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Tuesday, September 2, 2014

Humour Review - Romance For Men: Pandora's Box by Jack Icefloe Jackson

OMG. Romance For Men: Pandora's Box has to be the vilest, crudest, most wildly inappropriate piece of profane filth I've ever read. I mean, it makes the Harold & Kumar movies look like some prudish, self-important, preachy Kirk Cameron evangelical flick. To put it another way, it makes South Park look like a lost episode of Davey & Goliath, one that was deemed too sermonizing for Sunday morning television.

That said, it's also the funniest damn thing I've read in ages. I'm talking laugh-out-loud, tears-in-your-eyes, unstoppable laughter. Seriously.

Jack Icefloe Jackson is, without a doubt, da man - a short, fat, bald little man with a 6-inch penis. He may not have the slightest interest, much less understanding, of how to connect with women on a spiritual, emotional, or intellectual level, but he knows how to bring them to orgasm. His own unshakable confidence in that power makes him irresistible to women, so much so his wife kills herself to avoid holding him back, and her two sisters fight for the right to have sex with him on the dirt-covered casket, all while their parents cheer them on and wonder aloud how the Lord made such a perfect guy.

I did mention tasteless, didn't it?

It's when Jackson destroys the government's clandestine XXX-69 Unit, bringing it to orgasm despite it being set to 250 on the Potential For Orgasm scale (a scale of 1-10, mind you), that things start to get serious. Summoned to the White House by President Obama himself, he is tasked with the mission of bringing Pandora, the most beautiful woman to have ever existed, to her first orgasm.

"If she doesn’t achieve orgasm by the time she turns twenty-one, her vagina will explode and become a black hole that will destroy all human life and plunge our world into an abyss of horror.”

With nothing less than the fate of the entire world on the line, Jackson is issued a license to kill (which he uses better than Bond ever did) and sent to seek out the Bitch Witch, who will help him to become a man worthy of Pandora. The Bitch Witch is stereotypically green, complete with black robes and pointy hat, and works in women's shoes at Bloomingdale’s, where she curses the old women foolish enough to waste her time trying without buying. She sends him on three quests: (1) to learn from Hot Nuns of Assisi how to connect spiritually with women, (2) from the smoking hot secret bastard granddaughter of Albert Einstein how to connect intellectually, and (3) from the blind lactation consultant of Cedars-Sinai how to connect emotionally.

As madcap, deliberately offensive, and uproariously funny as the story is, Jackson does grow into a true renaissance man, one who is worthy not of 'banging' but 'courting' the beautiful Pandora. It's a story that takes every trope, cliché, and stereotype of the action hero genre, satirizes them beyond the limits of parody, mocks itself at every turn, and somehow manages to maintain the same level of guilty, gut-busting laughs throughout. What it's not, and this makes all the difference, is cruel. It's actually almost innocent in Jackson's conceit, and that is what makes his behaviour amusing, rather than aggravating.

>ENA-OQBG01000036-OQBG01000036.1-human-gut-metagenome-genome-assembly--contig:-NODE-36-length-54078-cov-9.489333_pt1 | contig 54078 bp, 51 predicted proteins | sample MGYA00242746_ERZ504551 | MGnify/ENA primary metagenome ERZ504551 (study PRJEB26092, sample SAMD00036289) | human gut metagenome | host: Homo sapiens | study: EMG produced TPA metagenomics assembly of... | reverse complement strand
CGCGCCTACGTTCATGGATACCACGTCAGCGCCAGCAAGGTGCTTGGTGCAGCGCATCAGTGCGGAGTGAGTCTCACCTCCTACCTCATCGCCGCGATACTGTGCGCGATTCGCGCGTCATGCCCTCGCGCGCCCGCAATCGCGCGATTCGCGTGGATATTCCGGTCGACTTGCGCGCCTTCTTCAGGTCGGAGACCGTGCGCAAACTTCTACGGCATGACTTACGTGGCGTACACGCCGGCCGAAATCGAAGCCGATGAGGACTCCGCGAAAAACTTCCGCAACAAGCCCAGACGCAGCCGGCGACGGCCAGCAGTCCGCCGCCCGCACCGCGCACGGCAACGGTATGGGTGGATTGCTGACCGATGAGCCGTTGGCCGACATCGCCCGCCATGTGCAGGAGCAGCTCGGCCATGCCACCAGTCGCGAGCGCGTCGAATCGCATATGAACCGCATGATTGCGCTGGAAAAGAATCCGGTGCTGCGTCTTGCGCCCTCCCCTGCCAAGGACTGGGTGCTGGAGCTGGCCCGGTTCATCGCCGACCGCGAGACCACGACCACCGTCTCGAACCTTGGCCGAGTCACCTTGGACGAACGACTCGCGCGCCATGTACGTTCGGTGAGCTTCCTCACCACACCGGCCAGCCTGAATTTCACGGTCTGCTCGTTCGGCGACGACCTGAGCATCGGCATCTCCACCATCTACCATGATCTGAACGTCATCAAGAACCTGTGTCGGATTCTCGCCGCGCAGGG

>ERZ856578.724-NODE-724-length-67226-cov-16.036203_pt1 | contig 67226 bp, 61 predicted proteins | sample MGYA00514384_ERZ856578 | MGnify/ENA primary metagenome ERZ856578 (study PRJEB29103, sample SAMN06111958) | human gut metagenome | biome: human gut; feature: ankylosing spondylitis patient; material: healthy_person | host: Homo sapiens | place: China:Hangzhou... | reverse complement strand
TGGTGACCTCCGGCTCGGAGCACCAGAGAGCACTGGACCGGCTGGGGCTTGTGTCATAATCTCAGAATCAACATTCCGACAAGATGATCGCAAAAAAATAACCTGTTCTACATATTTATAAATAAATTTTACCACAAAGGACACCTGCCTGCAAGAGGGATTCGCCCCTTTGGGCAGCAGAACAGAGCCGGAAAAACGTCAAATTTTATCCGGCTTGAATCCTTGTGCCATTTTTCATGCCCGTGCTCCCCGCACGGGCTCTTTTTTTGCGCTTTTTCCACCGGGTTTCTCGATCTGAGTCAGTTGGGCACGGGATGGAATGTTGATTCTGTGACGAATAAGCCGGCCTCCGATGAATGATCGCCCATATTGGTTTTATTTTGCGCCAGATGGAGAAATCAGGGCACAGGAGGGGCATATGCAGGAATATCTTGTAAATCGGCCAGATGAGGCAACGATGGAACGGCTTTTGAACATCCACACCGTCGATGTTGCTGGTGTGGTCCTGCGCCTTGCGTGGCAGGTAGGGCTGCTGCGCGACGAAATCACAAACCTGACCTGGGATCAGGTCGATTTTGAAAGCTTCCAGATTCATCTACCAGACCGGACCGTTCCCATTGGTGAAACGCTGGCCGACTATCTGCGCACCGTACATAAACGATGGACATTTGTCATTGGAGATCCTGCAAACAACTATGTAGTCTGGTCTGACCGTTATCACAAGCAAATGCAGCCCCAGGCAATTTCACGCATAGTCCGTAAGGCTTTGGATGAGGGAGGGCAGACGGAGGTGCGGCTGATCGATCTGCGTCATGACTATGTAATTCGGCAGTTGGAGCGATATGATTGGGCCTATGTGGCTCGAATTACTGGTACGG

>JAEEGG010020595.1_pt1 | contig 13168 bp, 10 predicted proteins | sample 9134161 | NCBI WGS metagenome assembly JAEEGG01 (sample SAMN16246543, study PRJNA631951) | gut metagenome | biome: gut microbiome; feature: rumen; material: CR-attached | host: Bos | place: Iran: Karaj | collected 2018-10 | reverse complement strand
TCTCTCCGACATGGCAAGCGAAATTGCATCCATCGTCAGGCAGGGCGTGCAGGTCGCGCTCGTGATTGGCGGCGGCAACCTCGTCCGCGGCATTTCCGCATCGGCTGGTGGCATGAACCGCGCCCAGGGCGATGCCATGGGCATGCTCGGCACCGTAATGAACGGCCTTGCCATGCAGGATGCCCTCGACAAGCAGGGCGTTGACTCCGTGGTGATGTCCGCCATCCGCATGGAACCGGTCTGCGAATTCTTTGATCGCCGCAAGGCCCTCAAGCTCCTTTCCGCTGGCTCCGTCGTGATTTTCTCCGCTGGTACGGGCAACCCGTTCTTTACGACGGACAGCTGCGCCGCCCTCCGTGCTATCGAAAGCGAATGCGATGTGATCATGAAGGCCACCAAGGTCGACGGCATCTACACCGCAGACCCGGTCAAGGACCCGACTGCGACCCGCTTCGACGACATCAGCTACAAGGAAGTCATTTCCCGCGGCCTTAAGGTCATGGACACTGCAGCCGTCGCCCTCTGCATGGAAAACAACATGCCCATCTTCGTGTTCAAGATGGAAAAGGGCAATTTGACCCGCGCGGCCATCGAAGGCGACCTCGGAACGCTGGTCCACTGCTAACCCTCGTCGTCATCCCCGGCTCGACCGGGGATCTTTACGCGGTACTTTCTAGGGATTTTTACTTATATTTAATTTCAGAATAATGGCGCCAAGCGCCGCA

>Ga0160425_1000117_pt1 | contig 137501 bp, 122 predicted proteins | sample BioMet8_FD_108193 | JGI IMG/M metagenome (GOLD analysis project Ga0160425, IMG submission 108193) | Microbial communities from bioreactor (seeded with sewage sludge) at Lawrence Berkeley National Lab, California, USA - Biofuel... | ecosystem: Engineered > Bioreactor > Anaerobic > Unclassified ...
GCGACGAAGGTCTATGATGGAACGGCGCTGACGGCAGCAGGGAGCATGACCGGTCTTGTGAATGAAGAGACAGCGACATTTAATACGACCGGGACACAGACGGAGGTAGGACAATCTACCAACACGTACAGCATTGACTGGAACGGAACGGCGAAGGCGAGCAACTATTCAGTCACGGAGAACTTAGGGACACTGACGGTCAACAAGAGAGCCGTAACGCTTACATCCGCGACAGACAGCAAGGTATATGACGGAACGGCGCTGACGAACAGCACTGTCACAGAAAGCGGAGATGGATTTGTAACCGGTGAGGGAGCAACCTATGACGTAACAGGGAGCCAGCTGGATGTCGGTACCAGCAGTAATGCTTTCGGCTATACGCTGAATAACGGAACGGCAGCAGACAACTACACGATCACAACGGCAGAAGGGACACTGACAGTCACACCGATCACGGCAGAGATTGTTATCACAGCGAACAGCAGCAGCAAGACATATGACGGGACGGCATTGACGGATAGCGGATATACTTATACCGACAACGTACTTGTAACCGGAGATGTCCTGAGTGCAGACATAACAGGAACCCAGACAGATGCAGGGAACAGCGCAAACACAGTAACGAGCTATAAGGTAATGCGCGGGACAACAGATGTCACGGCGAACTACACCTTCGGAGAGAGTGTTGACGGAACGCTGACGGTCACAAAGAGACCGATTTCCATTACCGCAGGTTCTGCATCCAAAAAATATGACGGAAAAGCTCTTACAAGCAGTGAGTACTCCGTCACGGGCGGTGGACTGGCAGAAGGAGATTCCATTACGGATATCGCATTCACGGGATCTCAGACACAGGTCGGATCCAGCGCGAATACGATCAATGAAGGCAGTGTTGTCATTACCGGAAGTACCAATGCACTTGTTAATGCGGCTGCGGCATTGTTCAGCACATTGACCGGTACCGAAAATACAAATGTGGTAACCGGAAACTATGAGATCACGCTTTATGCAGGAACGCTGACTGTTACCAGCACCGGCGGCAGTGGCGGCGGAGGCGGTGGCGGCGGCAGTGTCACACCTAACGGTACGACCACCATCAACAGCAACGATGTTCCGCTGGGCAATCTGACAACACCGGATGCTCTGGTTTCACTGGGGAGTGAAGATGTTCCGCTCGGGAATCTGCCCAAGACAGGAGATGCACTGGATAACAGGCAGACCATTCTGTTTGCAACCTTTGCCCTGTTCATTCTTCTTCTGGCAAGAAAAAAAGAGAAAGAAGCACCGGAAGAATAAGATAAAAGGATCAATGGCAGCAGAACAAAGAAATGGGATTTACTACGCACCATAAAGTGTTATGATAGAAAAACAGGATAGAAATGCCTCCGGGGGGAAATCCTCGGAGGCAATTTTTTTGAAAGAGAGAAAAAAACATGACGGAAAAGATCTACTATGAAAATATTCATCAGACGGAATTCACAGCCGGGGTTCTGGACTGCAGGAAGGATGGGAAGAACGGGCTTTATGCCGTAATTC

Believe it or not, there is actually some deeper meaning here, perhaps even a little (not so subtle) commentary on what it means to be a man, but the focus is definitely on the laughs.

Jack Icefloe Jackson, of course, is what makes the story work as well as he does. As narrator, he manages to lace the entire tale with violence and sexuality, never once settling for suggestion or innuendo, and out-does any macho movie narrator. As protagonist, his dialogue is so unabashedly profane and conceited, you can't help but come to like the guy. The incredible sexual power of his average-sized manhood is, of course, over the top, but everything else about him is so less-than-average, it completely (and deliberately) destroys the image of the suave, charming, muscle-bound, action hero.

If you're thin-skinned or easily offended, then give Romance For Men: Pandora's Box a wide berth. If, on the other hand, you can appreciate an over-the-top, tongue-firmly-in-cheek, parody of the action hero genre, then give it a shot. It's so inappropriate, you can't help but laugh, and it really is quite clever - in a vulgar and profane manner. Here's hoping the promised Suckubus sequel is more than just a tease.


Kindle Edition, 127 pages
Published May 29th 2014 by Disobedient Dragon

2 comments:

  1. If it's in the same category as something like Sin City, I'll give it a pass. Thanks for the warning.

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    1. Definitely takes the right mind frame to enjoy it, Alex, but this was precisely the kind of uncensored, classic-era, Saturday Night Live humour I needed to get through the month from Hell.

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